What disability inclusion looks like

 Inclusion means accessibility to wheelchair parking and  having access to all buildings because owners and contractors are actually following building code. -
Inclusion means accessibility to wheelchair parking and having access to all buildings because owners and contractors are actually following building code. -


Fifteen per cent of the total world population, that is, approximately 1 billion people, have a disability. Of this number, 80 per cent live in developing countries.

The UN Convention on the Rights of Persons with Disabilities notes that, “States Parties to the present Convention recognize the equal right of all persons with disabilities to live in the community, with choices equal to others, and shall take effective and appropriate measures to facilitate full enjoyment by persons with disabilities of this right and their full inclusion and participation in the community….”

The convention lists various ways in which inclusion can be facilitated, such as access to accommodation, personal mobility, education, employment and so on.

On September 27, 2007, Trinidad and Tobago became a signatory to the Convention on the Rights of Persons with Disabilities. By signing this treaty, TT therefore indicated its “intention to take steps to be bound by the treaty at a later date.” When TT ratified the treaty on June 25, 2015 it meant that we became legally bound to implement the terms of the Convention on the Rights of Persons with Disabilities. Simply put, it means that TT is responsible for implementing policies and actions that would facilitate inclusion of people with disabilities in our country.

The US Centers for Disease Control and Prevention define disability inclusion as “Including people with disabilities in everyday activities and encouraging them to have roles similar to their peers who do not have a disability.”

Inclusion means equal access to opportunities at all levels. -

On one level it starts with legislation and the development of policies and action plans to ensure that people with disabilities have equal access to education, employment, accommodation, etc. And if these are effective, if inclusion is more than some grand idea on a piece of paper in a government’s office, then disability inclusion can take many faces in TT.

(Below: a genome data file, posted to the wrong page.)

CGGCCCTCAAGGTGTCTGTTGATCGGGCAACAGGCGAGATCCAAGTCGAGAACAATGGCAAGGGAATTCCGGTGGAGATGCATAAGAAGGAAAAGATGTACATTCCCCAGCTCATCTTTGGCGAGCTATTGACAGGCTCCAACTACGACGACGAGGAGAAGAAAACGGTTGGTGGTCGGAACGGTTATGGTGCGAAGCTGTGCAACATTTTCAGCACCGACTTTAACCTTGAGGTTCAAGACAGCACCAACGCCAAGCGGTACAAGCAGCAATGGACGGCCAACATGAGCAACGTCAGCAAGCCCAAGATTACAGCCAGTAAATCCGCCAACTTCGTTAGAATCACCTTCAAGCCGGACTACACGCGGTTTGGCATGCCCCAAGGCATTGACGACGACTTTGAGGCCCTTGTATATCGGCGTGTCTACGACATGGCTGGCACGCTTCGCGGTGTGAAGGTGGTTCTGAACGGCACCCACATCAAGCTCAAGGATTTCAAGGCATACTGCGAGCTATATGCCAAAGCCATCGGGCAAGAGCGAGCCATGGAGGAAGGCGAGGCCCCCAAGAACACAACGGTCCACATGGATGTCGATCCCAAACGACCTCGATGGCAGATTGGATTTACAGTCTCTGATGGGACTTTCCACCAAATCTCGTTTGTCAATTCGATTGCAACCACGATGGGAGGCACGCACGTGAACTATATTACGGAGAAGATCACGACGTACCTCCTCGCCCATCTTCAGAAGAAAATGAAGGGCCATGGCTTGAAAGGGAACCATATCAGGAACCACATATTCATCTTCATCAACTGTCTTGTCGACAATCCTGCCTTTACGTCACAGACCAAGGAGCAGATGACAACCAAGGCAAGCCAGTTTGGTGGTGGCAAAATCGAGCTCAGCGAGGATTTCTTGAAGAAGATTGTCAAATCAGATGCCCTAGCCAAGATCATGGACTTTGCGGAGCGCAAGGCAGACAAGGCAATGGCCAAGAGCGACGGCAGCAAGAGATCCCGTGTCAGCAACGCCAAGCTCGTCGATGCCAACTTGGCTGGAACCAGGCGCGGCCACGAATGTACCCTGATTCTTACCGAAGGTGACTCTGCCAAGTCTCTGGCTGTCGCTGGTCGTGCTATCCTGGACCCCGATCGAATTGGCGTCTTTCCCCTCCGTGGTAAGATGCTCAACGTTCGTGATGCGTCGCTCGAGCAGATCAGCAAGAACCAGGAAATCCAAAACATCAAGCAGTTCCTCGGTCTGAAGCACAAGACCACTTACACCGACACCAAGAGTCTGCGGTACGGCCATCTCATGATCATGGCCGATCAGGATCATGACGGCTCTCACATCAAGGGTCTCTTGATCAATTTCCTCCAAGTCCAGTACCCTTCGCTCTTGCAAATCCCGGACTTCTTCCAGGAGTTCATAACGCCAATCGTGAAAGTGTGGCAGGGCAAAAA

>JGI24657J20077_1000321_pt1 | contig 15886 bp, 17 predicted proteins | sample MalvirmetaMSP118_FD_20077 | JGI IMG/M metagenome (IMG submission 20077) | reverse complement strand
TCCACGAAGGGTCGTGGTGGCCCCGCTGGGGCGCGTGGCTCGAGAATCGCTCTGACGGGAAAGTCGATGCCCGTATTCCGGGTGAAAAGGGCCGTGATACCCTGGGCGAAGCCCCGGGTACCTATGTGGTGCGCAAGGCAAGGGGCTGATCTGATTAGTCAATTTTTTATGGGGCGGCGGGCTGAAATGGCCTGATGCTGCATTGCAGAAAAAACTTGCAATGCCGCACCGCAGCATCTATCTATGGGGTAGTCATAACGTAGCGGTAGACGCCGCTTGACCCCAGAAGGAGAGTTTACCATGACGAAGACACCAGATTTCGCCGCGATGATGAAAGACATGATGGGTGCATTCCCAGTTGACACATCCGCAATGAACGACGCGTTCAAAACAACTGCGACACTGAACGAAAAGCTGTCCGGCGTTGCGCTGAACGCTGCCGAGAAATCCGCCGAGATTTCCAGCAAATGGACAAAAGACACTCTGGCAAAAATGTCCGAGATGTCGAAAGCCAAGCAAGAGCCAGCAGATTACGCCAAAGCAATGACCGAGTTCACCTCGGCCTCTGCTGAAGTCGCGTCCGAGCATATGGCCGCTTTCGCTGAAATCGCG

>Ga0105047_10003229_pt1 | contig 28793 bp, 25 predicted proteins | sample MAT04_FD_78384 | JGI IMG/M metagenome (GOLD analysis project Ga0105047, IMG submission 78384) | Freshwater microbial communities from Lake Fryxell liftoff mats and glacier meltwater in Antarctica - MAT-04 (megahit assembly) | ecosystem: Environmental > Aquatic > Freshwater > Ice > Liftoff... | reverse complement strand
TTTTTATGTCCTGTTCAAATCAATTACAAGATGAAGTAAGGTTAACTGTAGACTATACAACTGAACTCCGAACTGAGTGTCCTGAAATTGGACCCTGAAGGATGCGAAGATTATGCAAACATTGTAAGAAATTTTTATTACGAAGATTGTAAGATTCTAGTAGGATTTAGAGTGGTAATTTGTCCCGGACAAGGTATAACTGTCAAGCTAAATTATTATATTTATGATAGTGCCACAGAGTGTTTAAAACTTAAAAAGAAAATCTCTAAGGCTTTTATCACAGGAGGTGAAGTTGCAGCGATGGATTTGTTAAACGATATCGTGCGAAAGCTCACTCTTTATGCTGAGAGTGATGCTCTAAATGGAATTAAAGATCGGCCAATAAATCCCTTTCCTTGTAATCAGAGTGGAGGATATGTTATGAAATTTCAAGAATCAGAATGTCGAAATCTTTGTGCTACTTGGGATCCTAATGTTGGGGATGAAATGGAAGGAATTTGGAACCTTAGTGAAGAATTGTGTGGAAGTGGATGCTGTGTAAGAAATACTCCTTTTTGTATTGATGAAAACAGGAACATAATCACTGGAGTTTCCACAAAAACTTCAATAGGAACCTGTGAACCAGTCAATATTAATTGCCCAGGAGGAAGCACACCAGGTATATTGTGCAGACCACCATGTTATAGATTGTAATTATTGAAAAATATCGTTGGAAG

It can mean parents not having to beg or bribe a school principal to enrol their child in a public primary school. It means not having to pull strings to get your child accepted into a school.

It means having people with disabilities sharing a common workspace – not the token one or two people just to make it appear they also have access to employment opportunities. It means a wheelchair user having access to all buildings because owners and contractors are actually following building codes.

Inclusion means pulling up in the car part of a public mall and finding the wheelchair parking space actually being used by wheelchair users. It means that when someone wrongly parks in a wheelchair parking spot, they automatically feel guilty because they understand that that spot should be left empty for someone who actually needs the space to offload a wheelchair. It means businesses not using wheelchair parking spots for curbside pick-up. It means making wheelchair parking spots wide enough, not just putting a sign on a regular parking spot and calling it wheelchair parking.

Inclusion means being able to take your child outside, in a public space and people not acting like they are seeing a person with disabilities for the first time in their life, because they have been educated about disabilities. Inclusion means hearing, seeing and interacting with people with disabilities in your everyday life – it is the norm rather than the exception.

Inclusion is knowing that every aspect of our society/country caters to those with disabilities, not that they have to be treated in a special manner or special considerations have to be made for them. It means taking their needs into consideration on a daily basis, so much so that it is just another aspect of our lifestyle.

Inclusion means making close captions and sign language a regular aspect of all government news conferences as well as main programmes such as news reports on mainstream television. Inclusion means having menus in Braille format at restaurants and customer care representatives at financial institutions, government offices and major businesses who know sign language.

It can also mean making people with disability a major part of the conversation on disability policies so that their voices can be heard and they can determine what they need to be truly included in our country. When inclusion becomes a reality, people with disabilities will become more visible, will be able to participate fully at all levels of society and will be able to contribute to our national development. Inclusion means making disability an everyday part of TT's lifestyle.

Radica Mahase is the founder/director of Support Autism T&T


"What disability inclusion looks like"

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